I posted images from the event at  Spotlight_on_Burma  They are also on my Facebook page Enjoy.  If you want to make a print of one any of these images please contact me and I will provide you with a print size file.  Please DO NOT download and print the images from my photobucket account or from my Facebook page.  First they are to small to get make a good print and 2nd it's a copyright violation.  A few more of my favorites are below.  Enjoy! 

Lovely Young Performers Ready for their big night!

We Women, one of many organizations represented

The Dance of the White Dear, a marvelous performace

Dang Fantastic, and he is! 

Grace and Beauty! 

Three English Students just after they made their first public speech!

Thursday, 30 May 2013

They Told Us So, But Did We Listen?

Not long ago I discussed a documentary called "Nothing About Us Without Us"  If you care to watch it, or watch it again I've included the link just below.  What is really aggravating is governments and large NGO's have been treating these people with no, absolutely no, respect!   They have been lying to them about repatriation plans which were being carried on behind there back.  

When I mentioned this video to people, I received some surprisingly defensive comments.  It seemed at the time that the Karen had shined a light on the pile of dung in the living room and the 'important' people were not to pleased.  The best they could do was ridicule the makers of the video.  Well, what do ya think they have to say now? 


What triggered this diatribe?  Well the answer, gentle reader, is:

Plans Under Way to Repatriate Burma’s Refugees
by Saw Yieng Naing / The Irrawaddy

A female refugee makes a sheet of leaves for the roof of her house in Ei Htu Hta refugee camp on the Thai-Burma border. (Photo: Saw Yan Naing / The Irrawaddy)

More than 140,000 Burmese refugees in Thailand are facing mounting pressure to leave their camps on the border and return to their homeland, with many refugees saying they are not ready or willing to return.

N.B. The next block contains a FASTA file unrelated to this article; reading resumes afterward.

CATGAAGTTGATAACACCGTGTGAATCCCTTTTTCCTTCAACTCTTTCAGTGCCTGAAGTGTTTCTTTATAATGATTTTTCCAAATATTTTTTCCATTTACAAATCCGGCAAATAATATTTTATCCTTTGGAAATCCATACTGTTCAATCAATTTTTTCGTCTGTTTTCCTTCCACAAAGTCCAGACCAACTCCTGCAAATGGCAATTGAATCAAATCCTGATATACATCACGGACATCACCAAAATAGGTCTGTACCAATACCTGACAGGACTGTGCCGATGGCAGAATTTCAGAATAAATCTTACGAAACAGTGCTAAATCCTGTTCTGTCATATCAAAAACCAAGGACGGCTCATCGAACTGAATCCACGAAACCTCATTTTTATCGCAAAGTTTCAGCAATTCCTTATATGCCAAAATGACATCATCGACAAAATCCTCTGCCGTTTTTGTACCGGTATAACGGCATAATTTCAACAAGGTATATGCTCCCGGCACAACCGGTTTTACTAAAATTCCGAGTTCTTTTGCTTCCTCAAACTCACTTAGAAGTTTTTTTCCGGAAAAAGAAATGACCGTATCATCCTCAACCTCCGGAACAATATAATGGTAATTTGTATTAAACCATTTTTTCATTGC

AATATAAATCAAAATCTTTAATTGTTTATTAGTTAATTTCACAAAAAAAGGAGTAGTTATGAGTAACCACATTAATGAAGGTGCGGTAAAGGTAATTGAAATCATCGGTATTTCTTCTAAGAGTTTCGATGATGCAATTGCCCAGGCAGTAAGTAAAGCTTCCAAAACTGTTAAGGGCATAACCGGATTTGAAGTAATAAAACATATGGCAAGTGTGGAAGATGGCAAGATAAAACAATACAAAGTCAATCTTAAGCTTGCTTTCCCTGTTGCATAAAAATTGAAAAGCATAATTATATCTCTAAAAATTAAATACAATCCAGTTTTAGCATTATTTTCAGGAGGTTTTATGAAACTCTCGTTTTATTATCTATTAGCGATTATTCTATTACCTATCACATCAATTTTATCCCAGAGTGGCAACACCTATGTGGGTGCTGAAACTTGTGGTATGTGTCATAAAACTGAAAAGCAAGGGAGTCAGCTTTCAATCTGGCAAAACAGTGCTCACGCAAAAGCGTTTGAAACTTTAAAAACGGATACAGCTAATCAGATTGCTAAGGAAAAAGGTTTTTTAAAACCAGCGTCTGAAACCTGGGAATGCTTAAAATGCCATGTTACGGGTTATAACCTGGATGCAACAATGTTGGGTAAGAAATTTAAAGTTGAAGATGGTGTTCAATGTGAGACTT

Refugees in camps in northwest Thailand say they have been given three options: move elsewhere in Thailand, return to Burma or resettle in a third country. They say they have been asked to select a choice on a form delivered by Mae Fah Luang Foundation, a Thai organization under royal patronage that is based in Chiang Mai Province.
Most of the refugees on the Thai-Burma border are ethnic Karen who fled their homes in southeast Burma due to civil wars between the government and ethnic armed groups. Many are economic migrants who crossed the border in search of employment.
Several refugees in the Mae La refugee camp, which houses more than 40,000 people in Tak Province, said the Mae Fah Luang Foundation created the survey earlier this month and asked adults and teenagers in the camp to fill out their responses.
“On the form, refugees have three options,” said Ah Mu, who lives in the camp. “They [refugees] were asked to choose their top priority. For example, if they want to go to a third country, they have to mark that option…and also specify which country they have in mind.”
“They were also asked to mark their second and third priorities, in case if they weren’t matched with their first choice,” he added.
Ah Mu said other questions focused on the refugees’ skills and education levels, as well as where in Burma they would return and what kind of jobs they would pursue there.
The Thai foundation also distributed forms last month to community leaders who administrate another refugee camp known as Umpiem Mai, according to Tun Tun, the general-secretary of that camp.
He said he and other community leaders were consulting with refugees to consider their options as they completed the forms, which he said would be collected by the Mae Fah Luang Foundation in November.